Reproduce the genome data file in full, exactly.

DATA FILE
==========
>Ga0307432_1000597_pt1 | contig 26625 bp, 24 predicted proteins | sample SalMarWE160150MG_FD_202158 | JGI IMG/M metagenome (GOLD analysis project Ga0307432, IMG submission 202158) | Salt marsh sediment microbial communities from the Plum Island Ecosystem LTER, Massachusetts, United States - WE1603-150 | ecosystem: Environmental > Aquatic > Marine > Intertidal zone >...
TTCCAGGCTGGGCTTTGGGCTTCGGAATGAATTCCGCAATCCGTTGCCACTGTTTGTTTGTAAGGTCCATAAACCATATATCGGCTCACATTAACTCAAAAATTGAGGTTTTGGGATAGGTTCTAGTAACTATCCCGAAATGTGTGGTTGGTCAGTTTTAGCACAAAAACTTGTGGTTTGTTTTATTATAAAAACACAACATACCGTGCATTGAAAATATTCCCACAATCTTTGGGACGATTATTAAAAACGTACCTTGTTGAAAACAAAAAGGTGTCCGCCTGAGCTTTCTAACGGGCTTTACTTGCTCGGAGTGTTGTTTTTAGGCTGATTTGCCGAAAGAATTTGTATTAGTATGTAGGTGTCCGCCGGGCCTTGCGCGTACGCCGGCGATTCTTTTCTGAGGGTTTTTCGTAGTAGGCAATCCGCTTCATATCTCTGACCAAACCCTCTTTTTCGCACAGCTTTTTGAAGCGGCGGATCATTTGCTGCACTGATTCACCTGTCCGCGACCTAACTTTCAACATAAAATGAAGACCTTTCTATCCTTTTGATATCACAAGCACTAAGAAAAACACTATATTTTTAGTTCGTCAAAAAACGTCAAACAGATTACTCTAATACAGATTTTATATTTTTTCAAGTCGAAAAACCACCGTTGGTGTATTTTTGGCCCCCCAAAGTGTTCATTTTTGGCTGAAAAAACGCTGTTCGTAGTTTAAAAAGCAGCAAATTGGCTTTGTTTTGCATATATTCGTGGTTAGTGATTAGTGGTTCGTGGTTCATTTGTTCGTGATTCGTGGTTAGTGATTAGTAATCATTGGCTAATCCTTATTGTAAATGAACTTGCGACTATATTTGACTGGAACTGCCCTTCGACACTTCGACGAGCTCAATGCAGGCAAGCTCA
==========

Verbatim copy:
>Ga0307432_1000597_pt1 | contig 26625 bp, 24 predicted proteins | sample SalMarWE160150MG_FD_202158 | JGI IMG/M metagenome (GOLD analysis project Ga0307432, IMG submission 202158) | Salt marsh sediment microbial communities from the Plum Island Ecosystem LTER, Massachusetts, United States - WE1603-150 | ecosystem: Environmental > Aquatic > Marine > Intertidal zone >...
TTCCAGGCTGGGCTTTGGGCTTCGGAATGAATTCCGCAATCCGTTGCCACTGTTTGTTTGTAAGGTCCATAAACCATATATCGGCTCACATTAACTCAAAAATTGAGGTTTTGGGATAGGTTCTAGTAACTATCCCGAAATGTGTGGTTGGTCAGTTTTAGCACAAAAACTTGTGGTTTGTTTTATTATAAAAACACAACATACCGTGCATTGAAAATATTCCCACAATCTTTGGGACGATTATTAAAAACGTACCTTGTTGAAAACAAAAAGGTGTCCGCCTGAGCTTTCTAACGGGCTTTACTTGCTCGGAGTGTTGTTTTTAGGCTGATTTGCCGAAAGAATTTGTATTAGTATGTAGGTGTCCGCCGGGCCTTGCGCGTACGCCGGCGATTCTTTTCTGAGGGTTTTTCGTAGTAGGCAATCCGCTTCATATCTCTGACCAAACCCTCTTTTTCGCACAGCTTTTTGAAGCGGCGGATCATTTGCTGCACTGATTCACCTGTCCGCGACCTAACTTTCAACATAAAATGAAGACCTTTCTATCCTTTTGATATCACAAGCACTAAGAAAAACACTATATTTTTAGTTCGTCAAAAAACGTCAAACAGATTACTCTAATACAGATTTTATATTTTTTCAAGTCGAAAAACCACCGTTGGTGTATTTTTGGCCCCCCAAAGTGTTCATTTTTGGCTGAAAAAACGCTGTTCGTAGTTTAAAAAGCAGCAAATTGGCTTTGTTTTGCATATATTCGTGGTTAGTGATTAGTGGTTCGTGGTTCATTTGTTCGTGATTCGTGGTTAGTGATTAGTAATCATTGGCTAATCCTTATTGTAAATGAACTTGCGACTATATTTGACTGGAACTGCCCTTCGACACTTCGACGAGCTCAATGCAGGCAAGCTCA